The country of Trinidad and Tobago is located in the Caribbean region. It comprises of the two major islands of Trinidad and Tobago and other smaller landforms. The islands were colonized by European superpowers for a long period in the history of the country. In 1498, Christopher Columbus was the first European to arrive on the island of Trinidad. Since then, the island became a Spanish colony and continued to be so until it had to be surrendered to the British in 1797. The island of Tobago also came under colonial rule and served as a colony of several European powers through its history. Ultimately, both the major islands came under British rule in 1802. In 1889, the islands were unified and following the independence in 1962, Trinidad and Tobago became one single nation. The colonial history of Trinidad and Tobago significantly influenced the culture of the nation. In fact, it nearly completely shaped the religious beliefs of the people in the region.
The Religious Composition Of Trinidad And Tobago
According to the 2011 census of the country, Protestant Christians comprise 32.1% of the population of Trinidad and Tobago. Roman Catholics comprise 21.6% of the country’s population. Thus, Christianity is the largest religion in the country. Hindus comprise 18.2% of the population and are the largest religious minority community in Trinidad and Tobago. Muslims, Jehovah's Witness, and others account for 5%, 1.5%, and 8.4% of the country’s population, respectively. 2.2% of the population are non-believers and 11.1% did not specify affiliation with any religion.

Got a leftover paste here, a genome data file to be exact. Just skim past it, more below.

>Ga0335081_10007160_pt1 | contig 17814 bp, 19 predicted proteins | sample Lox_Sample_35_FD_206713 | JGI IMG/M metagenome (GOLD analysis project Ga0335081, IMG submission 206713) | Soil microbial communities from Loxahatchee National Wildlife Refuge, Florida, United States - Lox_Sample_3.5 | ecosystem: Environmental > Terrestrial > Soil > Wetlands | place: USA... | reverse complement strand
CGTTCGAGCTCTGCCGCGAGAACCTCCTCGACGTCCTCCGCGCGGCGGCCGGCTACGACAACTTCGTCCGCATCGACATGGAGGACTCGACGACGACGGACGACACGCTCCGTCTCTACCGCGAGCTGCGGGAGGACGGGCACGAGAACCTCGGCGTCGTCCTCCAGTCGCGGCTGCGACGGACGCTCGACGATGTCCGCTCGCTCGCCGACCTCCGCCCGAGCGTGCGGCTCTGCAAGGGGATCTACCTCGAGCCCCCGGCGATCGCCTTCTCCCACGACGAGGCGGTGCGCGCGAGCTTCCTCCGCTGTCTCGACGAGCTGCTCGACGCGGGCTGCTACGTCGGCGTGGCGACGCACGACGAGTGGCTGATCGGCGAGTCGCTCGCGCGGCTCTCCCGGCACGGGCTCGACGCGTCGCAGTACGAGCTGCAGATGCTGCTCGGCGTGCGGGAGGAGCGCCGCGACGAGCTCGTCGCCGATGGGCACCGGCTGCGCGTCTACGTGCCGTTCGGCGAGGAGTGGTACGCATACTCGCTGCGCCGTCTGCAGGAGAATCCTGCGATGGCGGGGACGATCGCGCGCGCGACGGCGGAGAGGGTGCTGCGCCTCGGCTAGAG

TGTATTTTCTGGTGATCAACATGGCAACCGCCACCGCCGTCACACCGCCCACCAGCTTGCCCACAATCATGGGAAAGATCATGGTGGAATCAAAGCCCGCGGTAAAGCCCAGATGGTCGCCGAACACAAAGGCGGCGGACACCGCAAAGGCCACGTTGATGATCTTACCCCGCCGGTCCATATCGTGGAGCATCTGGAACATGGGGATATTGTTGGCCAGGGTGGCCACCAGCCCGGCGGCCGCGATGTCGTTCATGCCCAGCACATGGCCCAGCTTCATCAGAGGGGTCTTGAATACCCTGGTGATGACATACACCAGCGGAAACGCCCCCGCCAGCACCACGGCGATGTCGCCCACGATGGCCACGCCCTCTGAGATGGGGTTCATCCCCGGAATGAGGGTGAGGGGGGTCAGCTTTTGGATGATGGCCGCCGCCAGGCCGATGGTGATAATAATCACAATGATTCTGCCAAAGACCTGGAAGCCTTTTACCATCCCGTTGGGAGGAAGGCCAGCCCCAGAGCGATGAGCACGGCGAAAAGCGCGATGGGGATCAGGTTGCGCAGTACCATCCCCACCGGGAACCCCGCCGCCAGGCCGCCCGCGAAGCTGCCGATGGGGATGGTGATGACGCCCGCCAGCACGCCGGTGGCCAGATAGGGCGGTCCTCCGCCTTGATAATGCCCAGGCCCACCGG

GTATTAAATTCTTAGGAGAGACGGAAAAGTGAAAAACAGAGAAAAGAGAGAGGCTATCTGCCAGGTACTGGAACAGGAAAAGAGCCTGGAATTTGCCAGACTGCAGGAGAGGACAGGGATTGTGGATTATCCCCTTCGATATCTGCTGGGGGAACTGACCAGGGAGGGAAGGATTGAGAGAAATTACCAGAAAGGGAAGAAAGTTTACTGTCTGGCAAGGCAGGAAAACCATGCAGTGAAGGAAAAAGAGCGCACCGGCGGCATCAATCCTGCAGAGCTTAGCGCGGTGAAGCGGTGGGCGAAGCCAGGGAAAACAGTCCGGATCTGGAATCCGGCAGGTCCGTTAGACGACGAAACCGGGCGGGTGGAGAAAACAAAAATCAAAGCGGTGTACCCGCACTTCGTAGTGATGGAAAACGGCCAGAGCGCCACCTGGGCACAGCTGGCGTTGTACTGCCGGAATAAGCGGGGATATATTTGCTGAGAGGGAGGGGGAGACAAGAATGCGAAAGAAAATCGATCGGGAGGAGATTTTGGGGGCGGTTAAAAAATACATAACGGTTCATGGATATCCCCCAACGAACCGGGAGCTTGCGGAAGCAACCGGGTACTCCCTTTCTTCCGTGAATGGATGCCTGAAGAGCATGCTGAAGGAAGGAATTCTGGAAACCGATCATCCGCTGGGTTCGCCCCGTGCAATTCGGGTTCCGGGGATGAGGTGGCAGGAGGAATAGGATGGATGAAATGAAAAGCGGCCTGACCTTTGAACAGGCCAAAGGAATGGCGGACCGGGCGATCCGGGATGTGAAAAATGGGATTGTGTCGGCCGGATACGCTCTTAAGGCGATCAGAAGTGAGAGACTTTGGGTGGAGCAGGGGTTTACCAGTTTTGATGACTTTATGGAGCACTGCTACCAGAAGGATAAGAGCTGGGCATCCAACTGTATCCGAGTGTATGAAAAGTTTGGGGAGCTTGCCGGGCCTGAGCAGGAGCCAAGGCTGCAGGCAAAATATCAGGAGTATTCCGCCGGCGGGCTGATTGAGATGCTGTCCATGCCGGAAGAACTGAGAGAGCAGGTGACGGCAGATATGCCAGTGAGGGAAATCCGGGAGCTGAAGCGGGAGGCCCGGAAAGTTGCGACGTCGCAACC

History Of Religion In Trinidad And Tobago
Roman Catholicism was the official religion of the islands during the Spanish colonial rule. The various Protestant denominations became popular in the region during British rule. The indigenous population of the islands was largely extirpated by the arrival of the colonists. Instead, the islands were repopulated by the African slaves and later the indentured laborers brought to the islands from Africa and Asia, respectively. Although most Africans accepted the religion of the colonists, that is, Christianity, most South Asians held on to their respective religions. With the arrival of a large number of workers from India, Hinduism became a popular religion in Trinidad and Tobago. Both Sunni and Shia Muslims also arrived from South Asia. Some Africans practiced their indigenous religions or a syncretic form of religion that combined the beliefs of Christianity and indigenous religions. Hinduism gained significant popularity in the nation in the late 20th century. At around this time, the various fundamentalist, Pentecostal, and Evangelical churches, mainly of US origin, also exhibited a striking increase in the number of adherents.